Important Note: You will have to flip the clock and CNC both side of the machine so make sure you index your piece of wood. Make sure you can flip it and be EXACTLY in the same place. This is essential for cutting a good clock!
Now for some notes on the CAD and CAM work.
The Cad File (ProductionClockMaster.3dm) is a Rhino3d file and has all the necessary CAD layers for the clock. If you need a more generic format, I’ve also included a *dxf export of the front and back layers of the clock. This should be all the information you need.
The CNC CAM work is broken down into 9 separate CNC Operations. The actual Mach3 gcode files are included in the GitHub repository as well as the VCarve Files that produced them (if you need to open them and export using a different post processor).
All files for the project are available on GItHub. Here is how to interpret the files. They are relatively self-explanatory but here’s some additional help to clear up any possible confusion. The first five files are listed in order of cutting operation. The file name ends in parentheses with the size of the cutting tool. So for example – 01_Rear Pockets_v1.8_(1-2 inch)
- This file name begins with 01 so it is the first operation.
- It will cut out the rear pockets.
- This is version 1.8 (I started with 0.0 so that tells you how many mistakes I made!)
- Use a 1/2 inch cutting tool
In addition to these five wood-block operations, there are two stand operations, an acrylic element operation and a back cover plate operation.
One operation that is unique is the T-slot CNC operation. This provides a channel for the bolts on the desktop stand to slide into. You will need a T-slot bit like the one shown in the photograph above.
Again if you need something other than the standard Mach3 post processor open the VCarve files and export in your local format. The next step we will actually walk through cutting the core and illustrate step by step what the clock should look like at each stage.
Step 4: Cut the Clock Core, Desktop Stand, Acrylic Tiles and Backing Material
Here are some photos of each of the completed pieces as they come off the machine. The acrylic is the most challenging cut since acrylic has a tendency to melt if it gets too warm and it also chatters and lifts if not held down securely. A laser cutter would be ideal if you have one. As you can see in the photo, I made a special jig that holds down all four sides tightly. Double sided tape would probably be the absolute best for this operation but would be a little more time consuming to remove.
Step 5: Customize With Clock Face Art and Finish
The clock can be used just fine without this step but it’s fun to customize it according to your needs or tastes. We’ve tried a lot of different designs and the sky is the limit here. We’d love to see examples of things you come up with!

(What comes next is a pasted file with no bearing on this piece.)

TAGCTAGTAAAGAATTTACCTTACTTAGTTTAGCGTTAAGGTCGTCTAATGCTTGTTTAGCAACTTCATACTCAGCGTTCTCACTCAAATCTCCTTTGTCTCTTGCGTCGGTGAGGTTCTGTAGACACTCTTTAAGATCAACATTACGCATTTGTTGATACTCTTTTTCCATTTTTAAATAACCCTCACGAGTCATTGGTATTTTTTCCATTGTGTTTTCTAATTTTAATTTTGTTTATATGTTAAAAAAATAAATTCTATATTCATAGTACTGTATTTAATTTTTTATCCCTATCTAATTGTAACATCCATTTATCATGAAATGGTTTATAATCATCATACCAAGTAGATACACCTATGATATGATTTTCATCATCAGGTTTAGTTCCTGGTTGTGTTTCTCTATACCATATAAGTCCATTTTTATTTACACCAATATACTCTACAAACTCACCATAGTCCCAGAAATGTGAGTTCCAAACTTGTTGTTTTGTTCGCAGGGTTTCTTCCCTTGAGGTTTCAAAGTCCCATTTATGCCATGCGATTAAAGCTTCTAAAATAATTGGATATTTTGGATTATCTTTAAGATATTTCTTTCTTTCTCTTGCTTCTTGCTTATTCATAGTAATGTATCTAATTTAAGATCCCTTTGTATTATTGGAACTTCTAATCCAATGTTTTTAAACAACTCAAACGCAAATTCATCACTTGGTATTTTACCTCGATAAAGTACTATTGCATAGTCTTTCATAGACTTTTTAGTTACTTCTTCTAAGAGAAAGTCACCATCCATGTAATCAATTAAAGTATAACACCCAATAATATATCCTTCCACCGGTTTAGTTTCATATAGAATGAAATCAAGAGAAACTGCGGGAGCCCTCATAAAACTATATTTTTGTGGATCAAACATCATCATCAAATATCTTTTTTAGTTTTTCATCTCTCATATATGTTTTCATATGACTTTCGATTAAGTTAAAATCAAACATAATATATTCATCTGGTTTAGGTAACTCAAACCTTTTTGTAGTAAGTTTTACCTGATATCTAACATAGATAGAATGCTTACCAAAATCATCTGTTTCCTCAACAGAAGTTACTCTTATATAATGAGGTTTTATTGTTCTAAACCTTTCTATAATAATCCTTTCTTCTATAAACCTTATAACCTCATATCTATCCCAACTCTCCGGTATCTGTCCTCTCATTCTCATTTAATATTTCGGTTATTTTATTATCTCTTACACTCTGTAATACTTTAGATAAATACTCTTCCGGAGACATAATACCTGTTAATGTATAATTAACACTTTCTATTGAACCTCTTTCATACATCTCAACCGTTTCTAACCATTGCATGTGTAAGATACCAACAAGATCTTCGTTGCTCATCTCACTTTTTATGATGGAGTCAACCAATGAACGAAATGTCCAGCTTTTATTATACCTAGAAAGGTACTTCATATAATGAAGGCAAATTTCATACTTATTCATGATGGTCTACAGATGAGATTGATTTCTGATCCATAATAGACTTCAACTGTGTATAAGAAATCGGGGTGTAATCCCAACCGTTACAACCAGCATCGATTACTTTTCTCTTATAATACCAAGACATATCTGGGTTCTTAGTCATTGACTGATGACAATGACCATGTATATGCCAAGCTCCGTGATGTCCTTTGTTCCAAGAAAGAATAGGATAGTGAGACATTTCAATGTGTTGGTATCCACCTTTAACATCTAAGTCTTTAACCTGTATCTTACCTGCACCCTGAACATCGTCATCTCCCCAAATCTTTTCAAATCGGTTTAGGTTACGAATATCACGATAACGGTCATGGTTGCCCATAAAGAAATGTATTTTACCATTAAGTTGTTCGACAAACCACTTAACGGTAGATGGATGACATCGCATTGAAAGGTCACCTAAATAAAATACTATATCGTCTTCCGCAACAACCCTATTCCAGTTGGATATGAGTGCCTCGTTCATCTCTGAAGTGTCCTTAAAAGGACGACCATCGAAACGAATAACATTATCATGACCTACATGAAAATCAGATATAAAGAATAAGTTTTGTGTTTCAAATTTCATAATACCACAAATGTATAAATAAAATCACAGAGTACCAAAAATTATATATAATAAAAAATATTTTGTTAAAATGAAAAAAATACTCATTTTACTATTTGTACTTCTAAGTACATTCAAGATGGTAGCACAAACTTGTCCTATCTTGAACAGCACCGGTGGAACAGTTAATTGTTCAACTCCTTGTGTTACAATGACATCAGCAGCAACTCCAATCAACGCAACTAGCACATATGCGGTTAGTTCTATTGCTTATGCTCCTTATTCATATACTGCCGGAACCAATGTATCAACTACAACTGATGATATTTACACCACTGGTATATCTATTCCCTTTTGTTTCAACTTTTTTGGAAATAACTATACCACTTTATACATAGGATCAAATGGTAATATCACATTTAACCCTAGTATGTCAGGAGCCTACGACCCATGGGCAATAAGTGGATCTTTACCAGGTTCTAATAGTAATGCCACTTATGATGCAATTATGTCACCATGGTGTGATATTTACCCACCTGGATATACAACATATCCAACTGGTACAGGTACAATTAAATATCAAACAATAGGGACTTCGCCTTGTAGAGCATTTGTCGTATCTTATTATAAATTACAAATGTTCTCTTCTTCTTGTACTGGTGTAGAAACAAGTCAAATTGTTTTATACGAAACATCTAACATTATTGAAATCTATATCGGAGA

In terms of finishing we have tried lots of different things but love the simplicity and ease of staining. We also love General Finishes topcoat as it is particularly easy to install, durable and looks great! Now’s the time to do that before we start installing electronics.
Tip: Don’t forget to also stain the desktop stand, backplate plug and backplate at the same time. It’s easy to get carried away and forget these accessory pieces!
Step 6: Acrylic Tiles and Stand Assembly
After you apply the finish to the wood pieces, it’s time to press in the acrylic tiles and assemble the stand. The acrylic tiles are press fit tolerances and don’t require any adhesive generally speaking. A few of the tiles may need small amounts of sanding or filing but generally, these just press in place and you are good to go. If you find that some of them are too loose and fall out, we use a few drops of white Elmers school glue as this is easy to apply, dries perfectly clear and provides plenty of adhesion. The front of your clock is now COMPLETE! Stand back and enjoy.
Also at this time you can also press into the stand the 1/4-20 nuts and lace in the bolts that slide down the T-slot channels. Drop the stand into the base with a little glue and your desktop stand is now ready!
Step 7: Install the Pre-Wired LED’s Into the Clock Core
Okay, we are getting close! Probably the most time-consuming part of the clock is pressing in the individual LEDs. There are a total of 100 LEDs in this part of the clock and since the LED’s come in strips of 50 you will need two strips that are connected end to end. The tolerances of the LED cavities are such that they are basically press fit. Even though the press fit tolerances hold the LED’s in place, we use a small dab (very small dab) of hot glue to provide extra security. Too much glue and the excess will squeeze out and block the LEDs.
After this step you will have many loops extruding from the back of the clock that will need to be pressed down in order for the back panel to fit in place. A bit of hot air from a hairdryer makes the wires more pliable and easy to bend down. Again, using hot glue keeps these wires secured.
All told, this process takes about 45min to an hour. See the pictures above to see what this step should look like. Also watch the fun time-lapse video! If only we could wire that quickly!